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Scientists issue wake-up call to food industry over organophosphate esters

Organophosphate esters (OPEs) are chemicals used as flame retardants in furnishings and textiles, building, food packaging materials and decorating materials, aswell in a variety of other consumer products. Scientists from the University of Birmingham have completed the initial comprehensive assessment of OPEs within UK foods. The analysis tested nearly 400 food samples to consider proof OPEs.

As the levels within all samples were below those currently deemed to become a risk to health by regulators, the researchers suggest this baseline survey ought to be a wake-up call to industrial users of OPEs. They argue the should check their usage of these chemicals and begin exploring alternatives. Food producers also needs to investigate supply chains to raised understand where contaminants may be introduced, they added.

Organophosphates are toxic to human health at high levels, or with longterm exposure, and their use is increasing worldwide, said lead author Muideen Gbadamosi. Although we discovered that current levels in foods aren’t dangerous, these chemicals build-up in the bodys fatty tissues as time passes and we have to have a clearer picture of the various resources of contaminants.

We are able to also ingest OPEs from dust, or simply from the air we breathe. You can find data on these resources of contamination, however, not yet on foods, so our research fills an extremely important gap inside our knowledge.

Children and toddlers face narrower safety margin

In the analysis, published in Science of the full total Environment, the team divided sample products into 15 food groups, which were either animal-derived products or plant-derived products and tested for eight different OPEs. They found concentrations were highest in milk and dairy food, accompanied by those in cereal and cereal products. Concentrations were lowest in chickens eggs.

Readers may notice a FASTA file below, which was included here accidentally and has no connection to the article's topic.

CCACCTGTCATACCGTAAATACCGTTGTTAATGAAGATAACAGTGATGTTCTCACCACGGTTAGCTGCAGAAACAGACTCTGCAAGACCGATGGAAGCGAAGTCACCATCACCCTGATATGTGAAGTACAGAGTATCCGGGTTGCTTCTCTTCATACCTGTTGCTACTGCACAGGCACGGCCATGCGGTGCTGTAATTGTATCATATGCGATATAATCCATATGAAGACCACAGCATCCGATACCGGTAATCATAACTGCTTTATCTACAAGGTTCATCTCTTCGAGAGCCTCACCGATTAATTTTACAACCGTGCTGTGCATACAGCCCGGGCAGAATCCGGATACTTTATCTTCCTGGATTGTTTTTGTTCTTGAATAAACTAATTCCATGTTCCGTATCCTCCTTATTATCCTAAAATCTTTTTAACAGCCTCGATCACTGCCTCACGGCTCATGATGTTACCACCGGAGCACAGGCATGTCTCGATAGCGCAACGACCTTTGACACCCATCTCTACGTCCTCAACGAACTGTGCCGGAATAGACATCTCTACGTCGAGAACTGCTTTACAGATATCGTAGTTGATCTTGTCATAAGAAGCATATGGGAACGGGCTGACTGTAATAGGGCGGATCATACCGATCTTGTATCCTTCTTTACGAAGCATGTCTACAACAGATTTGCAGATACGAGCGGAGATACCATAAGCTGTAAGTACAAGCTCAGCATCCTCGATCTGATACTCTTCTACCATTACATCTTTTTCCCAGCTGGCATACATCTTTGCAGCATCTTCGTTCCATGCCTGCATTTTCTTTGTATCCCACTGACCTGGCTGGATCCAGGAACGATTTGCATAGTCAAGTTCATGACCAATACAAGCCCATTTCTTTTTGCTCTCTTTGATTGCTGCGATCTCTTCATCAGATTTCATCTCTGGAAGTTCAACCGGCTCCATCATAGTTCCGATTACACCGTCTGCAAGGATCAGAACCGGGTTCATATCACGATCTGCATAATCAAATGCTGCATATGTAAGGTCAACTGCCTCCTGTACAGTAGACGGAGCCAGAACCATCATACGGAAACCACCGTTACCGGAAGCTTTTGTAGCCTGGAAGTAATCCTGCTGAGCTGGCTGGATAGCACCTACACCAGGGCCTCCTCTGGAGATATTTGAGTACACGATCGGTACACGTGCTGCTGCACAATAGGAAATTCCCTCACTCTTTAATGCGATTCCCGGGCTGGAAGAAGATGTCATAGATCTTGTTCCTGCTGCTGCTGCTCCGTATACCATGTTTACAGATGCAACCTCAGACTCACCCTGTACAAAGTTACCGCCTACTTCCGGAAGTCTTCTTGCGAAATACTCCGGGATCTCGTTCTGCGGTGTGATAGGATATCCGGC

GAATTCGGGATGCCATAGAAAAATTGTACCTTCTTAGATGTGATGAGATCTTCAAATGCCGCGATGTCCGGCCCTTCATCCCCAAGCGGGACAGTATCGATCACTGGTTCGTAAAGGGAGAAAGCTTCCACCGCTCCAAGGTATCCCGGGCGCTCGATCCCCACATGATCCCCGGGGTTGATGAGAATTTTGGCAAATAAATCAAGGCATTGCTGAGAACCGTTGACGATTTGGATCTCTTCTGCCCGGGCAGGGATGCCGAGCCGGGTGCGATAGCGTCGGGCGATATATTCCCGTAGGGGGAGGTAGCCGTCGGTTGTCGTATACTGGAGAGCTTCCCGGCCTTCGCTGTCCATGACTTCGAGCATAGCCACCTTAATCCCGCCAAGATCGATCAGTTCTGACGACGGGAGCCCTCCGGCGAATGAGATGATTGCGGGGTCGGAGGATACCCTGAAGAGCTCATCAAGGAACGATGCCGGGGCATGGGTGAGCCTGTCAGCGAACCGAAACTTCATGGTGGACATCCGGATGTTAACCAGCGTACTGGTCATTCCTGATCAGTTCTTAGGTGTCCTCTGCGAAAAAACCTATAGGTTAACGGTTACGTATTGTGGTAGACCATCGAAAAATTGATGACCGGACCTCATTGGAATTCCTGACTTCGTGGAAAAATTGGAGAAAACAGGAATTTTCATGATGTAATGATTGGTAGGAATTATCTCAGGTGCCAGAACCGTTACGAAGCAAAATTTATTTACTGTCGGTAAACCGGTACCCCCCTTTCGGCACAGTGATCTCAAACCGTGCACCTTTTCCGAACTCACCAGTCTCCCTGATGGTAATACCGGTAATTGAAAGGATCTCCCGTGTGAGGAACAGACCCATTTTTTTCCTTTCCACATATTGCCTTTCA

The chemicals triphenyl phosphate (TPHP) and 2-ethylhexyl diphenyl phosphate (EHDPP) were most typical, being within all food samples except egg and egg products. Degrees of the chemicals varied over the different samples, but overall, the concentrations in animal-derived foods were statistically indistinguishable from those in plant-derived.

Overall, the analysis discovered that the degrees of these contaminants in UK foods was broadly much like those reported far away.

The team also estimated daily dietary intakes across four age ranges: toddlers; children; seniors; and adults. Baby food contributed 39% of OPE intake for toddlers, while non-alcoholic beverages were the primary contributor for children at 27%. In adults and older people, cereal products (25%) and fruit (22%) were the primary contributors.

Combining their data on dietary exposure with available data on a single chemicals ingested via indoor dust in UK, the scientists discovered that, for adults, contact with OPEs remained well below levels considered dangerous to health compared to the health-based limit values (HBLVs) for individual OPEs.

For children and toddlers, however, the safety margins were much narrower under high-end exposure scenarios for a few OPEs, specifically: EHDPP, tris(2-butoxyethyl) phosphate (TBOEP, tris(2-chloroisopropyl) phosphate (TCIPP) and tris(1,3-dichloro-2-propyl) phosphate (TDCIPP).

For EHDPP, TBOEP, TCIPP and TDCIPP the high-end exposure data was about 56%, 52%, 37% and 10% of the health-based limit value the guideline value for evaluating risk to health for toddlers and 88%, 30%, 22% and 14% of the health-based limit value for children respectively.

Its clear that food is really a significant way to obtain human contact with OPEs in the united kingdom and that more work is urgently had a need to grasp the risks of continuing to improve our usage of OPEs, Gbadamosi said.

Source

Organophosphate Esters in UK Diet; Exposure and Risk Assessment

Science of THE FULL TOTAL Environment

DOI: http://dx.doi.org/10.2139/ssrn.4141108

Authors: Gbadamosi, Muideen Remilekun and Abdallah, Mohamed Abou-Elwafa and Harrad, Stuart,

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